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Did you know that September is World Alzheimer’s Month? Alzheimer’s Disease International uses this month to educate people about Alzheimer’s disease and dementia. They want you to know the facts about Alzheimer’s disease, and recognize the early signs of this disease. World Alzheimer’s Month is also an opportunity to address the stigma of Alzheimer’s and dementia.
Everything You Need to Know About Alzheimer’s Disease
Alzheimer’s disease is a type of dementia. This degenerative brain disease often affects older adults. Alzheimer’s disease disrupts brain function and causes cell damage in the brain. It leads to slow decreases in cognitive function. People with Alzheimer’s disease often have trouble remembering things. They may struggle to complete tasks, and may experience mood or personality changes. Worldwide, it’s estimated that 50 million people have dementia or Alzheimer’s disease.
Seeing the Signs of Alzheimer’s Disease
Many people don’t recognize the signs of dementia or Alzheimer’s disease right away. They may think these early signs are just a normal part of aging. For example, they might think it’s normal for seniors to have some memory loss. It’s important to be on the lookout for the signs of Alzheimer’s disease. Early symptoms of Alzheimer’s disease can include:
- Memory loss that disrupts your daily routines. For example, you may forget to take your medication, lose your keys, or miss an important appointment.
- Difficulty performing daily tasks. This can include having a hard time getting dressed in the morning, or having trouble balancing your checkbook.
- Trouble communicating. You might have a difficult time following conversations. You could also be struggling with speech. The words might be on the tip of your tongue, but you may have a hard time finding the words you want to say.
- Confusion or disorientation. You might forget what day it is, or what time it is. You may even feel disoriented and not know where you are.
- Stressful social interactions. You may notice that it’s challenging to attend social events. Meeting friends might make you feel anxious or out of place.
- Alzheimer’s disease can lead to changes in personality. Your family may comment that you’re not acting like yourself, or that you seem different.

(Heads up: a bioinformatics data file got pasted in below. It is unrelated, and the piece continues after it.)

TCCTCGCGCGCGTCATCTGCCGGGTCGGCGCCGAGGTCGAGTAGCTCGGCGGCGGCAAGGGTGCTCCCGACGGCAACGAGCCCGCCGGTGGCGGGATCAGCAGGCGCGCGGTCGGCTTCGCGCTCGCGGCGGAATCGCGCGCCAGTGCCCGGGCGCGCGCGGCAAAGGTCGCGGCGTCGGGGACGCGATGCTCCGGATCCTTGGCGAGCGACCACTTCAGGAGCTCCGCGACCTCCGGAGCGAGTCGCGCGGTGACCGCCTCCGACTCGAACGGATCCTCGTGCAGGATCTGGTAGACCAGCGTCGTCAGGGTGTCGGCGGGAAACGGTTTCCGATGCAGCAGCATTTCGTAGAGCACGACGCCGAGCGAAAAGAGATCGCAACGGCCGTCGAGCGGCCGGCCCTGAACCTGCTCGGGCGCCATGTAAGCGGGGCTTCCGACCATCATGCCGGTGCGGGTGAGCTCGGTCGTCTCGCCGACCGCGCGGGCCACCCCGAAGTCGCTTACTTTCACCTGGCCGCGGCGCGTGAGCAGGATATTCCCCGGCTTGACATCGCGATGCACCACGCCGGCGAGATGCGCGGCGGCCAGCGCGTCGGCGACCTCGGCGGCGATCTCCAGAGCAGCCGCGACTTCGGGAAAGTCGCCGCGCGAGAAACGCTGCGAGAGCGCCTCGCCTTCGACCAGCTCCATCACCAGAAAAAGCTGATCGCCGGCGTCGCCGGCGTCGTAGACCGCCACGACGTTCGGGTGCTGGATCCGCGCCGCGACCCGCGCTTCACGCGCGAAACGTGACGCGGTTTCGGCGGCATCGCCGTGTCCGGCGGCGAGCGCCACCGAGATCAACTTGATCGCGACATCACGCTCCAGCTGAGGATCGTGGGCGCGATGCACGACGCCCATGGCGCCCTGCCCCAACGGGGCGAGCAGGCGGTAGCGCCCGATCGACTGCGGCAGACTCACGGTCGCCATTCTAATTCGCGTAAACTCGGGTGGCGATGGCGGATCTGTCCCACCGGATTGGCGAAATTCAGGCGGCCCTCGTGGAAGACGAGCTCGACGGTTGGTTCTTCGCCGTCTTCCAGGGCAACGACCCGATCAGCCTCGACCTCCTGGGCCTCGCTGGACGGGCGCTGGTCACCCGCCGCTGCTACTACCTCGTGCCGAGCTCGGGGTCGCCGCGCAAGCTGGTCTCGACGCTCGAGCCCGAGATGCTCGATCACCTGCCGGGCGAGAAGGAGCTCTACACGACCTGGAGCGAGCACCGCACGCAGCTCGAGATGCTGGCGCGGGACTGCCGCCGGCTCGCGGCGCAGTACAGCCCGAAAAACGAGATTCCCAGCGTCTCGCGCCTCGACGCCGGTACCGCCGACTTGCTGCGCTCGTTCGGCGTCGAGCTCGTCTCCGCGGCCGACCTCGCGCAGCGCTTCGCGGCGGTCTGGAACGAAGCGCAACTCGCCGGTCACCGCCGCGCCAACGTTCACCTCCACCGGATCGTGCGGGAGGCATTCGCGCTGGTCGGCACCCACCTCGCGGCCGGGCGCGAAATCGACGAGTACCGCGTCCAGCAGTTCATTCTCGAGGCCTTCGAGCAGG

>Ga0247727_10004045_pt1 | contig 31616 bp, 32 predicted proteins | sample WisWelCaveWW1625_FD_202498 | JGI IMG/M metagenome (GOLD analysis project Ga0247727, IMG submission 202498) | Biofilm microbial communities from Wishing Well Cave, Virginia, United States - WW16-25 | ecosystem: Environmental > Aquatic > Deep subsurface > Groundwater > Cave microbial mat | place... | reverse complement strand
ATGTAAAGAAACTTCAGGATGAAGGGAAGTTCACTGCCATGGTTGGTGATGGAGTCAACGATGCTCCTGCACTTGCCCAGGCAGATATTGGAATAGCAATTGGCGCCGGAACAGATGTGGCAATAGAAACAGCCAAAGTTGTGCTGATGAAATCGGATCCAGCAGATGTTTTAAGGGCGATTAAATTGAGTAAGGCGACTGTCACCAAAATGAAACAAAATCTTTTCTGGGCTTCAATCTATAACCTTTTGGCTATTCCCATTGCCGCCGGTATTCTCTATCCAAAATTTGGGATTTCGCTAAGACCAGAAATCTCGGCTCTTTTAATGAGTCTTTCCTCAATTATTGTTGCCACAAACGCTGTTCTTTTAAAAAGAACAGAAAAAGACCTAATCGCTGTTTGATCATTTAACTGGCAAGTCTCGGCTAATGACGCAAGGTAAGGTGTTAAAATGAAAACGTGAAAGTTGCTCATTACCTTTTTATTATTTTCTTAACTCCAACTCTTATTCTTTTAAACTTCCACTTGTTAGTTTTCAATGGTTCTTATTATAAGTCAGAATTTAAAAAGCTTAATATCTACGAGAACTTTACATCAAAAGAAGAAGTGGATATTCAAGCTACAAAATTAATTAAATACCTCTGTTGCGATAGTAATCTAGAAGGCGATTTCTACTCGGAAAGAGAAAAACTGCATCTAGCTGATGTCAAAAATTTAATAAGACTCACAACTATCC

If you have noticed these early signs of Alzheimer’s disease, take action! Visit your doctor to go over the symptoms you’re experiencing. Find out if there’s any other cause of your symptoms, such as an infection or illness. Your doctor will help you manage your disease so you can slow the progress of Alzheimer’s disease.
The Connection Between Hearing Loss and Alzheimer’s Disease
Researchers are always looking for ways to treat or cure Alzheimer’s disease. Scientists from Johns Hopkins have dedicated years to the study of dementia and Alzheimer’s disease. They’ve found some interesting links, like the connection between hearing loss and Alzheimer’s disease. In one study, Frank Lin and colleagues discovered that people with even mild hearing loss are twice as likely to develop dementia.
Hearing loss can lead to more rapid cognitive decline. This may happen when your brain isn’t getting a clear picture of the sounds around you. Hearing loss also leads to social isolation. When you spend too much time alone, you may not be giving your brain the right kind of mental exercise.
Taking a Hearing Test
Are you ready to Celebrate World Alzheimer’s month? One of the easiest things you can do for your brain is to take a hearing test! When you treat your mild or moderate hearing loss, you’ll get all the benefits of clear hearing. Not only that, but you’ll help your brain stay active and healthy. This reduces your risk of developing dementia or Alzheimer’s disease. You can enjoy mornings at the office or afternoons with the grandchildren without worrying about your health.
Visit us for a hearing test. Our hearing health specialists will help you find out more about your hearing. Then we’ll help you find the right hearing aids for your hearing needs. Our hearing aids include features such as noise reduction and speech enhancement that will help you hear in tricky listening situations. We’ll calibrate the hearing aids to your unique hearing loss, and they’ll help you hear when you need it the most.